HIV Remission, Bones, Jumping Spiders. March 8, 2019, Part 2
Nearly twelve years ago, a cancer patient infected with HIV received two bone marrow transplants to wipe out his leukemia. Now, researchers in the United Kingdom reported in Nature earlier this week that their patient, a man known only as “the London patient,” had been in remission and off anti-retroviral therapy for 18 months after undergoing a similar bone marrow transplant, with the same gene mutation involved, to treat leukemia. While the team is hesitant to call their patient cured, he is the first adult in twelve years to remain in remission for more than a year after stopping medication. But what do these two patients’ recoveries, requiring risky and painful transplants, mean for the millions of others with HIV around the world? Two HIV researchers not involved in this research, Katharine Bar of the University of Pennsylvania and Paula Cannon of the University of Southern California, tell us about the latest treatments that could someday be more broadly accessible, including gene therapies and immunotherapy, and what hurdles clinical studies still face.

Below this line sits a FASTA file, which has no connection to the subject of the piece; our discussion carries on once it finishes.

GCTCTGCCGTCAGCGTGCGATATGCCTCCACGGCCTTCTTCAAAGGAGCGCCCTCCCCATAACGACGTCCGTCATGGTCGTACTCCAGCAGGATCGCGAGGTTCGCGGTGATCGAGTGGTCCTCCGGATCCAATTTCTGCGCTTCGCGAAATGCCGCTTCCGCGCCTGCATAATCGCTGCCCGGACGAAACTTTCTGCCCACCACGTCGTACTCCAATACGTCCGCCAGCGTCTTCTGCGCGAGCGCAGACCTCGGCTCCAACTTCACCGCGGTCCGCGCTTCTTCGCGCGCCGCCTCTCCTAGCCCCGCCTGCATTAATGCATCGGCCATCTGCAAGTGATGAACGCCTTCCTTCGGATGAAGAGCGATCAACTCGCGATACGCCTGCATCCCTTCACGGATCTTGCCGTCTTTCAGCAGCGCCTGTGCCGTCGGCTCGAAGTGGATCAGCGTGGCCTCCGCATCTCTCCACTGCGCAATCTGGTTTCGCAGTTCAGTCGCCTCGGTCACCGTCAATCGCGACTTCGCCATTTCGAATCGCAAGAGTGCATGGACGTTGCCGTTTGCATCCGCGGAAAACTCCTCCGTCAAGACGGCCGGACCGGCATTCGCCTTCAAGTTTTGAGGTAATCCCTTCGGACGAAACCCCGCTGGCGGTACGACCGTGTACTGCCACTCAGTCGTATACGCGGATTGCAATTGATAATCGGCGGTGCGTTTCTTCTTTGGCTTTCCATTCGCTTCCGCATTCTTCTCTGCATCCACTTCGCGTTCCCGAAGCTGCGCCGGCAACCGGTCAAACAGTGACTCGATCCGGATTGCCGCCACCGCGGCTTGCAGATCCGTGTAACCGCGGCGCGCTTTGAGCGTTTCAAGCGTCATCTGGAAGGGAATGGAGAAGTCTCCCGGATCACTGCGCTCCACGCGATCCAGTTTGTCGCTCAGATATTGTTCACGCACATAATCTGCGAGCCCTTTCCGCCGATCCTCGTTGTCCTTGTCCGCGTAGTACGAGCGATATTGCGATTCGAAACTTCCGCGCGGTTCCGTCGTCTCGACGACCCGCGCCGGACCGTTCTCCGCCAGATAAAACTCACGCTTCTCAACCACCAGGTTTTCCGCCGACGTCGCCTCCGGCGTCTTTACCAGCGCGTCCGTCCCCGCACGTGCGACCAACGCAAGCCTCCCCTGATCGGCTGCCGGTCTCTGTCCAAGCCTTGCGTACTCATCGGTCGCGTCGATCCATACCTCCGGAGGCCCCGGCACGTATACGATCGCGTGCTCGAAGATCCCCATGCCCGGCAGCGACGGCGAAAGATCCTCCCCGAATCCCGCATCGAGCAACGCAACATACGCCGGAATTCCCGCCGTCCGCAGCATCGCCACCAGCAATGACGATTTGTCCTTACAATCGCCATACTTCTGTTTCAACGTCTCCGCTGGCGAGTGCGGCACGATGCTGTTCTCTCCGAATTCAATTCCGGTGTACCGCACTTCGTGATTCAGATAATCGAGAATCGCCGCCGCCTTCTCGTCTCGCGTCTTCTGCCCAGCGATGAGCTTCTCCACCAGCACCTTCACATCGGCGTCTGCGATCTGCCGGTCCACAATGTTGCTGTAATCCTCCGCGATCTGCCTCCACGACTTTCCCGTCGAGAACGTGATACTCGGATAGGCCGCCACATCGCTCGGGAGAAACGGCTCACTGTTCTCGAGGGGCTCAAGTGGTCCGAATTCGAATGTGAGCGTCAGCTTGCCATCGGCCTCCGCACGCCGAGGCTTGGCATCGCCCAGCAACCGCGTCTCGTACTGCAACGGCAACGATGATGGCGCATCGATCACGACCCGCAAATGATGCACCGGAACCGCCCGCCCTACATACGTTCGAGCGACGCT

Plus: Over 500 million years of evolution has resulted in the same bony framework underlying all mammal species today. But why is the leg bone connected to the ankle bone, as the song goes? And what can the skeletons of our ancestors tell us about how humans became the walking, talking bag o’ bones we are today? Science writer Brian Switek, author of the new book Skeleton Keys, joins Ira to explain why our skeletons evolved to look the way they do.
And jumping spiders are crafty hunters, but sometimes they need their own disguise to avoid their own predators. The Crematogaster jumping spider, for example, avoids detection by mimicking ants, and go as far as losing their ability to jump to look more ant-like. Sometimes, predators can be your own mates—male jumping spiders becoming a female’s meal if their courtship displays don’t impress. Biologist Alexis Dodson and Entomologist Lisa Taylor talk about what jumping spiders can tell us about tell us about the evolution of coloration and communication in the natural world.